The new 2013 NAEP is handy in this regard. Here is what it shows for children eligible for a free- or reduced-price lunch under federal guidelines:



Congratulations Florida – not only are you ranked at the top, it looks like you are the only state in the top 20+ states with a majority minority K-12 population. Go ahead and give yourself a moment to celebrate.

Did that feel good? Did you enjoy that?


Now wave off the pink clouds of euphoria. Back here in the real world, you’ve got 27 percent down and 73 percent to go. Everything that has been done to this point remains completely and totally inadequate against the enormous needs of Florida’s future. If you think otherwise, simply study the chart: if a little better than a one-in-four shot is not good enough for you as a theoretical Florida child, you cannot think of this as good enough for all too real children in practice.


  1. Then why does Florida treat its teachers so poorly?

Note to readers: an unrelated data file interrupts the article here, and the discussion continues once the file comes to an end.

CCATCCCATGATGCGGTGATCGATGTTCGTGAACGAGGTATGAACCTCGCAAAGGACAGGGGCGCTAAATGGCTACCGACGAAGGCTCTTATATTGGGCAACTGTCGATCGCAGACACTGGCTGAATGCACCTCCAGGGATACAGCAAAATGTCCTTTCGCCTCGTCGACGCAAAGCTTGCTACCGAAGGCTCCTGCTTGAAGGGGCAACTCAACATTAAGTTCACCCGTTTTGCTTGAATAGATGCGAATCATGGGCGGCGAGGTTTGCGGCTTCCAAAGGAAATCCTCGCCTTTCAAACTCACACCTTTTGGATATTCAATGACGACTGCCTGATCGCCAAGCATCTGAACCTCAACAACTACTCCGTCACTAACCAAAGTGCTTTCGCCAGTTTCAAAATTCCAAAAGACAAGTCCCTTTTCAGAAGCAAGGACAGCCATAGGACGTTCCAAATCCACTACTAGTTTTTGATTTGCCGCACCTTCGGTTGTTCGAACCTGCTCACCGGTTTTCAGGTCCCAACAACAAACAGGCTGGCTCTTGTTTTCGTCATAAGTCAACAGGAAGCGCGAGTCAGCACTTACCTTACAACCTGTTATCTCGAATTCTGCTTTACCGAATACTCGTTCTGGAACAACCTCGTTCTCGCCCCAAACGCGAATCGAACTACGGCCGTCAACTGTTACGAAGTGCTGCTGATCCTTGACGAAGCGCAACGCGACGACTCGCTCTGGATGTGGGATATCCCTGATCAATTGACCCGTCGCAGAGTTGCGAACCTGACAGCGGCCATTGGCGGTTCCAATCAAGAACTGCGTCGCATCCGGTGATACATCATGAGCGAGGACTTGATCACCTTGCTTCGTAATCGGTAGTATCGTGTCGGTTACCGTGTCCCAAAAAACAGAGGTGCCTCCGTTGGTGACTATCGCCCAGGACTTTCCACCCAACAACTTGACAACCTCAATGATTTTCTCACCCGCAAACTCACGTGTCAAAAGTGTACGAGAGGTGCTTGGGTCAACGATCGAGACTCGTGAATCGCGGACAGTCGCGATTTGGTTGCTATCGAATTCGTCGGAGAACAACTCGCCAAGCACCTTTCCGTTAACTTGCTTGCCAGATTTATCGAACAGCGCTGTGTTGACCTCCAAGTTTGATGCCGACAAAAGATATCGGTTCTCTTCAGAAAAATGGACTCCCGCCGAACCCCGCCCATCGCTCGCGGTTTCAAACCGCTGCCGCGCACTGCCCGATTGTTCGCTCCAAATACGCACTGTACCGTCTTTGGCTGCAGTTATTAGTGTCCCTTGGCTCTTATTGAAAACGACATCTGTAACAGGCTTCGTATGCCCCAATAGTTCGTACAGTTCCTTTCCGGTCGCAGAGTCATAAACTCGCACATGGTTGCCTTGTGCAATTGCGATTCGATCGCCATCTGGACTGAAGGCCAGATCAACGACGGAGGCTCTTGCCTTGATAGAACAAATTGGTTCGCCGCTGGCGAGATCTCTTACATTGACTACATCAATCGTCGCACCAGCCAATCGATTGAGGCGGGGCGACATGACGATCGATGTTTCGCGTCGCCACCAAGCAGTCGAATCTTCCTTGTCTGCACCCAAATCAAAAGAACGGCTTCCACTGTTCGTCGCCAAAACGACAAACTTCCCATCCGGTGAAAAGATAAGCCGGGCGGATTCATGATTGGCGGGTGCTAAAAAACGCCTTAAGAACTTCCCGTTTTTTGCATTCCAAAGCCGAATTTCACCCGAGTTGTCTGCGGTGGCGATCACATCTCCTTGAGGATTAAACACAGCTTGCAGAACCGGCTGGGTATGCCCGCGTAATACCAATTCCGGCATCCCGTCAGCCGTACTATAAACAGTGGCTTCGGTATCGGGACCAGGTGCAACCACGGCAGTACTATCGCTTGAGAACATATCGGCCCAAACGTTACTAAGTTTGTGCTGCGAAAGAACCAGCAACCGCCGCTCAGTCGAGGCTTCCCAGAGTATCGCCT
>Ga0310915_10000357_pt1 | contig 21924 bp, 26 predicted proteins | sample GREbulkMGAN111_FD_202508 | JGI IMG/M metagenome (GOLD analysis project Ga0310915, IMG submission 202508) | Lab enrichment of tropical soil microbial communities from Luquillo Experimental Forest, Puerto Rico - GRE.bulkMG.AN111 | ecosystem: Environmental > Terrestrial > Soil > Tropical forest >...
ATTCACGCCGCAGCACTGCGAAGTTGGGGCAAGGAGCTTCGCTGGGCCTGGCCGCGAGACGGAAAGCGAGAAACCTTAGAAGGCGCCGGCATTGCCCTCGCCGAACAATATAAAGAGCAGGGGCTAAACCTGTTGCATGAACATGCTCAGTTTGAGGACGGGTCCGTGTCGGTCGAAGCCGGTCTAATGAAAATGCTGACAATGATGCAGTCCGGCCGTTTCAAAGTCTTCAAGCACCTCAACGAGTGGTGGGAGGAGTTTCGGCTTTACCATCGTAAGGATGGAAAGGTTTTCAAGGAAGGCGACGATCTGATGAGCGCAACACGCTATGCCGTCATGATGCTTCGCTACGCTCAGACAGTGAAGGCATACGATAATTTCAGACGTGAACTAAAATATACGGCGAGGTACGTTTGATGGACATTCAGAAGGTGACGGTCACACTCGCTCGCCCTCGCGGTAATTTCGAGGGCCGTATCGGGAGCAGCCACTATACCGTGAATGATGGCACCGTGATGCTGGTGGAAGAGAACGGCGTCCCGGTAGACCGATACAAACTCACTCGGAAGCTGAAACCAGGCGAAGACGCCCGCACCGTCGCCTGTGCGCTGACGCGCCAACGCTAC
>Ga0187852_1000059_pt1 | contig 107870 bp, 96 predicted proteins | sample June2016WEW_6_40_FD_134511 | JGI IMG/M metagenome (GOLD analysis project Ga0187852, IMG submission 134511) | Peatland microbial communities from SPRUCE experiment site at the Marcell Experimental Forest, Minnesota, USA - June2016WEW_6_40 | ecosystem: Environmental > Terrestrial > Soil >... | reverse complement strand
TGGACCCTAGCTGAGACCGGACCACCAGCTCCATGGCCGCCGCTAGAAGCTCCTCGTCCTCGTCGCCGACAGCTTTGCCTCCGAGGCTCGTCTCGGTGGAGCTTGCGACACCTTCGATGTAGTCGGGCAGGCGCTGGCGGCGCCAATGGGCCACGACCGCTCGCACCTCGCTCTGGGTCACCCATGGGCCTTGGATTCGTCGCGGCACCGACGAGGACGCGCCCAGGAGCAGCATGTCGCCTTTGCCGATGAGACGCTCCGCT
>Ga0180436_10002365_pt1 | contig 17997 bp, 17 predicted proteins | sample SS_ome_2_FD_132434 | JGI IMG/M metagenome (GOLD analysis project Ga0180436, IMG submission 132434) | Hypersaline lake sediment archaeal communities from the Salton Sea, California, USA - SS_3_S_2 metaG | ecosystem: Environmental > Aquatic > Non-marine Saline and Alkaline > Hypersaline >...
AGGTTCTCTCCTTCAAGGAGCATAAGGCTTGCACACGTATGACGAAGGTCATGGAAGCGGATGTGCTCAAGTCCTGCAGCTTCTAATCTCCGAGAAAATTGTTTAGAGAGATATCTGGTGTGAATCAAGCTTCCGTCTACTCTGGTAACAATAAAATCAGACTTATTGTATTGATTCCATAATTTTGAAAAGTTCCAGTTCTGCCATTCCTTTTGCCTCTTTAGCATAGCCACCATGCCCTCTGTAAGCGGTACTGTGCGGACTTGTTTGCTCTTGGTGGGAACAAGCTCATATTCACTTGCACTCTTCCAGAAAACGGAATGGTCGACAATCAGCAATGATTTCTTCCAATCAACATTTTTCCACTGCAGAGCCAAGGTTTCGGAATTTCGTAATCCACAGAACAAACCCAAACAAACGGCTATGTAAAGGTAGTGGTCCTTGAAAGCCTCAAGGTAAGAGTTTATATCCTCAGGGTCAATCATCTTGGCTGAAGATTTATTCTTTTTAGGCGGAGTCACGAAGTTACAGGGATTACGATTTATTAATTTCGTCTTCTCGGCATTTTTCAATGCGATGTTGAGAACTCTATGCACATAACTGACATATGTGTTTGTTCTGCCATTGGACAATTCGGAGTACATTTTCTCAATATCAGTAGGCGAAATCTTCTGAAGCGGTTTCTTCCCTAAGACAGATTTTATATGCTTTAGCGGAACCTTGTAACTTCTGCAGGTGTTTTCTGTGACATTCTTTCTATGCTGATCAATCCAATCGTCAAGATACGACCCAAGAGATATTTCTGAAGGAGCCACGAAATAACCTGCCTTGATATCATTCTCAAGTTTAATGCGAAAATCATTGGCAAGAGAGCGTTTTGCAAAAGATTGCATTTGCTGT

Florida’s teachers are among the worst paid in the nation
    There are zero work protections for teachers hired after 2010
    There are Odious teacher evaluation measures
    Pay based on standardized test scores, coming soon
    Often vilified by leaders such as Gary Chartrand and Jeb Bush

    It’s NEAP time friends and in case you don’t know that’s the standardized test given every couple years that the powers-that-be use to compare the states and other countries. Since it began in the early ninnies, Florida has seen small but steady growth.

    Right leaning pundits say this shows that Jeb Bush’s A-F grading scale and school choice options are working. They never mention the class size amendment nor can they prove those reforms didn’t actually slow down Florida’s progress but they beat the NEAP drum never-the-less. But lets put the last part of that aside for a moment.